Spring 2024 - GEOG 313 D100

River Geomorphology (4)

Class Number: 2059

Delivery Method: In Person


  • Course Times + Location:

    Jan 8 – Apr 12, 2024: Tue, 10:30 a.m.–12:20 p.m.

    Location: TBA

  • Exam Times + Location:

    Apr 18, 2024
    Thu, 7:00–10:00 p.m.

  • Instructor:

    Tracy Brennand
    1 778 782-3718
    Office: RCB 7122
    Office Hours: Tues 14:00-15:00 unless otherwise advised or by appointment.
  • Prerequisites:

    GEOG 213, or both EASC 209W and EASC 304.



Intermediate analysis in fluvial and coastal geomorphology with particular reference to British Columbia. Quantitative.


This course is about river morphodynamics: the change in river form because of the movement of water and sediment from the mountains to the sea. We will examine: i) river hydrology and discharge, ii) the principles of water flow, iii) sediment transport, iv) river shape and change, and v) the movement of water and sediment from land along the coast and into marine sinks. The overarching goal of the course is to provide you with an appreciation of rivers and the processes by which they modify the landscape around you.

This course may be counted as an elective course in all syllabi for Professional Geoscience (P. Geo.) accreditation by the Engineers and Geoscientists of British Columbia (EGBC).

Field Trip:

Road conditions permitting, there will be a mandatory field trip on the weekend of Mar 16-17, 2023. Your mandatory supplementary course fee covers some travel costs; you should budget for additional costs to be paid to the Department to cover remaining travel and accommodation costs (up to $100, assuming 2 students/room) and food. Any concerns around accommodation should be directed to the instructor. On the field trip you will need field boots, a camera and standard items such as a field notebook, pens, pencils and a ruler; your clothing should reflect preparation for the range of BC weather conditions. Be aware that during the field trip there may be periods of walking on uneven ground, climbing on rocky outcrops, crossing roads with busy traffic and wading in a river. Appropriate clothing and footwear must be worn. Further details regarding safety, meals, accommodation and field supplies will be discussed prior to the field trip. Students must always remain compliant with all student responsibilities, regulations, and policies as outlined in the current Academic Calendar, as well as relevant regulations and policies as outlined in the SFU Policy Gazette and Provincial Health guidelines. This includes, but is not limited to, expected student conduct and the maintenance of appropriate medical insurance coverage.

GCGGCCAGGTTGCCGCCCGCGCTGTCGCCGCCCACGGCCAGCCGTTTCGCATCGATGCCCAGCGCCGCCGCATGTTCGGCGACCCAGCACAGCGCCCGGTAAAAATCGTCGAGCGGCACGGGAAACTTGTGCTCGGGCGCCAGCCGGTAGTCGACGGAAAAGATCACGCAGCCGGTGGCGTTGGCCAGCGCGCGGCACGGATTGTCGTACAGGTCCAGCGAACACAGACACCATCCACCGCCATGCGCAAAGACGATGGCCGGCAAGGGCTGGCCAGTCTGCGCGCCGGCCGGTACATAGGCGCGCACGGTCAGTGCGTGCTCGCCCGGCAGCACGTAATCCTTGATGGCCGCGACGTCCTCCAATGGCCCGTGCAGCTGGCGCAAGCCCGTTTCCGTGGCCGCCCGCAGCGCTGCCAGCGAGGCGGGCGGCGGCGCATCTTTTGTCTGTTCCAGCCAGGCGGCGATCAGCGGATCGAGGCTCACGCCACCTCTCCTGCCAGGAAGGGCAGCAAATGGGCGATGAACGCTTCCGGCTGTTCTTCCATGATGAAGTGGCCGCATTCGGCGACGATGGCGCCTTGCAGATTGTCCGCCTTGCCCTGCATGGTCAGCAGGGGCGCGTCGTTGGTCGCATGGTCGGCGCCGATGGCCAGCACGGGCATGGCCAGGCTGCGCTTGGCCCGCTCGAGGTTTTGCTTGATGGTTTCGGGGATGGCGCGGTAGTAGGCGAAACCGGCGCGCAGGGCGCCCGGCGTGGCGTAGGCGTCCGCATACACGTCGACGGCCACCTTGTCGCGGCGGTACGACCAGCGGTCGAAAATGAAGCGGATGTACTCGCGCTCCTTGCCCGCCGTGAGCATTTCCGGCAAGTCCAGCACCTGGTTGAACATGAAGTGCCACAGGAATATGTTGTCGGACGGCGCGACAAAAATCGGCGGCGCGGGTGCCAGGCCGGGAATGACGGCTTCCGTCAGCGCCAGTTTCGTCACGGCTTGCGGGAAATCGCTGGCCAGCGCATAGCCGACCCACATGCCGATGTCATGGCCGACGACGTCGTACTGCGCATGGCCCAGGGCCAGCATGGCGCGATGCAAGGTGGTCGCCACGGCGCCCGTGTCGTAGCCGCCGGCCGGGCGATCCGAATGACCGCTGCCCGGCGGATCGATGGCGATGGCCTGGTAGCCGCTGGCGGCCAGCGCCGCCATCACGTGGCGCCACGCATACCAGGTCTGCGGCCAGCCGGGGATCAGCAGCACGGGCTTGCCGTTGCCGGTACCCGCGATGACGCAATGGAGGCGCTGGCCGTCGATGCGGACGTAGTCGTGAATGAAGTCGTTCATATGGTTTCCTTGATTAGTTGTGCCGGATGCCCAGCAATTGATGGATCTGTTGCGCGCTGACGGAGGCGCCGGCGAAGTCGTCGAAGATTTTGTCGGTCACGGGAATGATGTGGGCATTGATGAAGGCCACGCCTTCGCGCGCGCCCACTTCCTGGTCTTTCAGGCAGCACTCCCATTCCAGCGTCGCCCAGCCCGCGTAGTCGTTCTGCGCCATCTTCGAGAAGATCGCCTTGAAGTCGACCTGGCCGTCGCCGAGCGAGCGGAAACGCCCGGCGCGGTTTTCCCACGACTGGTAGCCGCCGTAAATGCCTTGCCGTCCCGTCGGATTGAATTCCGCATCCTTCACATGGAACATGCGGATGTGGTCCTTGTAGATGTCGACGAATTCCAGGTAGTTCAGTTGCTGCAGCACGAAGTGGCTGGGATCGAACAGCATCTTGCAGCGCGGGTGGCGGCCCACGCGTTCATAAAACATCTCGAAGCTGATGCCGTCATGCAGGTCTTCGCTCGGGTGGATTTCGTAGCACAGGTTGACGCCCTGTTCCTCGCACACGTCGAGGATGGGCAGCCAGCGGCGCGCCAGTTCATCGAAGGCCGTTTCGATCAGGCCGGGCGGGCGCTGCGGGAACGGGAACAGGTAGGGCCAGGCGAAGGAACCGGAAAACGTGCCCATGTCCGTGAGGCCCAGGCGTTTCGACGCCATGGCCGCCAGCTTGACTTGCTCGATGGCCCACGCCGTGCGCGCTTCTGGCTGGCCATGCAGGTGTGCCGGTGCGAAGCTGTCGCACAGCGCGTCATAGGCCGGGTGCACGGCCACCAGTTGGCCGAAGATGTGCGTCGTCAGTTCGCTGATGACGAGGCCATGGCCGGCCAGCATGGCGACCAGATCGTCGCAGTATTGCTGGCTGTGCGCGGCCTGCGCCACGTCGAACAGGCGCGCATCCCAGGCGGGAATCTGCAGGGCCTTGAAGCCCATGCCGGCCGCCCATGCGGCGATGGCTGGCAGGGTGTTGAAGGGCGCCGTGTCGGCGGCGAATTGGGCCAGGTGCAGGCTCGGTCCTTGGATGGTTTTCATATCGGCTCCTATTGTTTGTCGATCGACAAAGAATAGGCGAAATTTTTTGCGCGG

After successfully completing this course, students will be able to:

  • Measure, estimate and explain river discharge (hydrology)
  • Characterize and compute river channel flow (hydraulics)
  • Characterize and measure sediment transport in rivers
  • Identify and discuss the ways in which rivers adjust to changing environmental conditions
  • Explain external controls on river systems and identify their effects
  • Identify the processes and effects of river and coastal processes on estuaries and deltas
  • Identify and explain the coastal processes that redistribute river-derived sediment along the coast and into ocean sinks


  • Laboratory assignments 25%
  • Mid-term examination 15%
  • Field trip report 25%
  • Final examination 35%



Laboratory Materials:

Lab resources will be provided in labs; some may be provided on canvas. A computer with excel (for some labs) and word processing capabilities is advantageous. There will be no laboratory session in the first week of classes.


Charlton, R., 2008. Fundamentals of Fluvial Geomorphology. Routledge: London, New York. (library reserve or vitalsource)

Boggs, S. Jr., 2012.  “Chapter 9: Marginal-marine environments”, in Principles of Sedimentology and Stratigraphy, 5th Ed. Prentice Hall. pp. 246-269. (library reserve and pdf)

Ritter, D.F., Kochel, R.C, and Miller, J.R. 2011. “Chapter 13: Coastal processes and landforms”, in Process Geomorphology, 5th Ed. Waveland Press Inc., Illinois. (library reserve and pdf)


Your personalized Course Material list, including digital and physical textbooks, are available through the SFU Bookstore website by simply entering your Computing ID at: shop.sfu.ca/course-materials/my-personalized-course-materials.

Registrar Notes:


SFU’s Academic Integrity website http://www.sfu.ca/students/academicintegrity.html is filled with information on what is meant by academic dishonesty, where you can find resources to help with your studies and the consequences of cheating. Check out the site for more information and videos that help explain the issues in plain English.

Each student is responsible for his or her conduct as it affects the university community. Academic dishonesty, in whatever form, is ultimately destructive of the values of the university. Furthermore, it is unfair and discouraging to the majority of students who pursue their studies honestly. Scholarly integrity is required of all members of the university. http://www.sfu.ca/policies/gazette/student/s10-01.html


Students with a faith background who may need accommodations during the term are encouraged to assess their needs as soon as possible and review the Multifaith religious accommodations website. The page outlines ways they begin working toward an accommodation and ensure solutions can be reached in a timely fashion.